My father's folks had been Presbyterian missionaries who raised their kids in Tokyo, and my father despised Christianity. He called Presbyterians "God's frozen people." My mother went to midnight mass on Christmas Eve at the Episcopal church in town, but no one in our family believed in God--it was like we'd all signed some sort of loyalty oath early on, agreeing not to believe in God in deference to the pain of my father's cold Christian childhood. I went to church with my grandparents sometimes and I loved it. It slaked my thirst. But I pretended to think it was foolish, because that pleased my father. I lived for him. He was my first god.
My mother and her twin sister had come over from Liverpool with their mother after their father died, when they were twelve. My mother had a lifelong compassion for immigrants; she used to find people waiting for boats to their homeland or waiting for money to be wired from the East so that they could catch a bus home, and she'd bring them to stay with us until everything was straightened out. She and my aunt Pat had been confirmed as Episcopalians in England--I have their confirmation picture on my mantel, two dark-haired beauties of twelve or so in long white baptismal-style dresses. But that was the last of their religious affiliation. My aunt Pat married a Jew, with a large Jewish family in tow, but they were not really into Moses Jews; they were bagelly Jews. My closest cousin was bar mitzvahed, but other than accusing you of anti-Semitism if you refused second helpings of my uncle Millard's food, they might as well have been Canadians.
None of the adults in our circle believed. Believing meant that you were stupid. Ignorant people believed, uncouth people believed, and we were heavily couth. My dad was a writer, and my parents were intellectuals who went to the Newport Jazz festival every year for their vacation and listened to Monk and Mozart and the Modern Jazz Quartet. Everyone read all the time. Mt. Tamalpais loomed above us, and we hiked her windy trails many weekends, my dad with binoculars hanging around his neck because he was a serious bird-watcher. He worshiped in the church of Allen Ginsberg, at the Roger Tory Peterson Holiness Temple, the Tabernacle of Miles Davis.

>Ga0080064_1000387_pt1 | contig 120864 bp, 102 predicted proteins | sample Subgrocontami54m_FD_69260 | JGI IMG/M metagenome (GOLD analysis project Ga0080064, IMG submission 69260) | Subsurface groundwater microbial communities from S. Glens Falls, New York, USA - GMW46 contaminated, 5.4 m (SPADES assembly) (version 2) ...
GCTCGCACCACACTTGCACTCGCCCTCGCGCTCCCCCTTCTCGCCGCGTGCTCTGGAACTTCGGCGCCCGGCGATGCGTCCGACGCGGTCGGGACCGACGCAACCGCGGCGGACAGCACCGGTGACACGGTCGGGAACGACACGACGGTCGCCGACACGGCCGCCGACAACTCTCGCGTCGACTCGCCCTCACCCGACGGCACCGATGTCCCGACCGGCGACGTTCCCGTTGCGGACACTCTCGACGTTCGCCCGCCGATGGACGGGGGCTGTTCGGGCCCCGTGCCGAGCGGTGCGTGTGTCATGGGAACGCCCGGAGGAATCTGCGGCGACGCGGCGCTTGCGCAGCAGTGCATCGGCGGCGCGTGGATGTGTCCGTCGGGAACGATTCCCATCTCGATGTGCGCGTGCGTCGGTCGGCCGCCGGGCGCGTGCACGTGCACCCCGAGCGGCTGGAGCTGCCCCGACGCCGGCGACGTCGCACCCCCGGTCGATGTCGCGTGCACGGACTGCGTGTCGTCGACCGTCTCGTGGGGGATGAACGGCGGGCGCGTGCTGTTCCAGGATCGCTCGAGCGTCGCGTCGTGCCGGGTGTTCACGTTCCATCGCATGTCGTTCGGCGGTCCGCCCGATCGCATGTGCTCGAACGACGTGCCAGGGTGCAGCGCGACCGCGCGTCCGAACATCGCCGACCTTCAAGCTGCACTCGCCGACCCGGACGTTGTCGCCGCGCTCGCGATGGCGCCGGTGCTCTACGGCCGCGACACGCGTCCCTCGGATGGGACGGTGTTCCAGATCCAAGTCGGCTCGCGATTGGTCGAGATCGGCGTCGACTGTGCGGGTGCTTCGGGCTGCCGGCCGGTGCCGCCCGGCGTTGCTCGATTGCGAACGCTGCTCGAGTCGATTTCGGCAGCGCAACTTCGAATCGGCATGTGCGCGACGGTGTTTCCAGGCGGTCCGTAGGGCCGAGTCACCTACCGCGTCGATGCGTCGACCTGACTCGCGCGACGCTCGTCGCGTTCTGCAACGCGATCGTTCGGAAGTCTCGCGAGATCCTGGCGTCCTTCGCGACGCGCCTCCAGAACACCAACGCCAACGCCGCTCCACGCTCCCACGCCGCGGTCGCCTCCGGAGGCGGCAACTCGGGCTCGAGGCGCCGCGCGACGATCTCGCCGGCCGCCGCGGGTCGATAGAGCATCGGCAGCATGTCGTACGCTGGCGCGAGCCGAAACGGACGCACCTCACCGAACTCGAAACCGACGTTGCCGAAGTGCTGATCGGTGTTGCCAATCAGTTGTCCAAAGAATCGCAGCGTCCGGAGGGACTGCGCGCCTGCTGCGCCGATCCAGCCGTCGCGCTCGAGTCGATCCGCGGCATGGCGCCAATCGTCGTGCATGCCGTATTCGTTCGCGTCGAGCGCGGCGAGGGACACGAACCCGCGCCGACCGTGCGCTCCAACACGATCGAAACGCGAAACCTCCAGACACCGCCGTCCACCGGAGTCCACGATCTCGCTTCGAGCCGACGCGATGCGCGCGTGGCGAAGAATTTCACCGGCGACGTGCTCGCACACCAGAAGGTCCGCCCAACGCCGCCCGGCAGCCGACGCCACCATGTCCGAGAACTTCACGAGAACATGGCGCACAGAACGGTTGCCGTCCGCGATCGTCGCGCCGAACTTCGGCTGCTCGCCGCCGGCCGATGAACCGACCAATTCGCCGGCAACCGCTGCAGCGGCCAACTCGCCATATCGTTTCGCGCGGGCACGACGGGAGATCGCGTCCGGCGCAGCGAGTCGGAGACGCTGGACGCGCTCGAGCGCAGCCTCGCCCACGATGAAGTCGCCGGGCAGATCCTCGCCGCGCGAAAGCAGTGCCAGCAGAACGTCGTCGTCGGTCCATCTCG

We were raised to believe in books and music and nature. My mother played the piano most weekend nights, and all of us kids knew the words to almost every song in the Fireside Book of Folk Songs. When my parents' friends came over on the weekends and everyone had a lot to drink, my mother played piano and everyone sang: English ballads, spirituals, union songs, "The Golden Vanity," "Joe Hill," "Bread and Roses."
Their friends, our family friends, were like us; they read as a vocation, worked for liberal causes, loved Dr. King and nature, smoked, drank a lot, liked jazz and gourmet food. They were fifties Cheever people, with their cocktails and affairs. They thought practicing Catholics insane, ridiculous in their beliefs, and morally wrong to have so many children; also, the non-Italian Catholics were terrible cooks. My mother made curries surrounded by ten kinds of condiments, including chutney she and her friends made every year in our kitchen. I bowed my head in bed and prayed, because I believed--not in Jesus--but in someone listening, someone who heard. I do not understand how that came to be; I just know I always believed and that I did not tell a soul. I did not tell a soul that strange boys rode by on bikes shouting racist insults about my kinky hair, or that we showed our naked bodies to the big boys in exchange for baseball cards, or that the Catholic dad had beat his daughter, because I wanted to be loved, and so I stood around silently, bursting with hope and secrets and fear, all skin and bone and eyes, with a crazy hair crown like that one ridiculous palm.
The Belvedere Lagoon was a body of green water surrounded on all sides by luxurious homes, each with a dock from which you might swim or launch a small Sunfish or rowboat. My best friend from second grade on was named Shelly. She was blonde, pretty, and had a sister one year younger, whose best friend was a girl named Pammy who lived at the other end of the lagoon.
Excerpted from Traveling Mercies by Anne Lamott. Copyright© 1999 by Anne Lamott. Excerpted by permission of Pantheon, a division of Random House, Inc. All rights reserved. No part of this excerpt may be reproduced or reprinted without permission in writing from the publisher.
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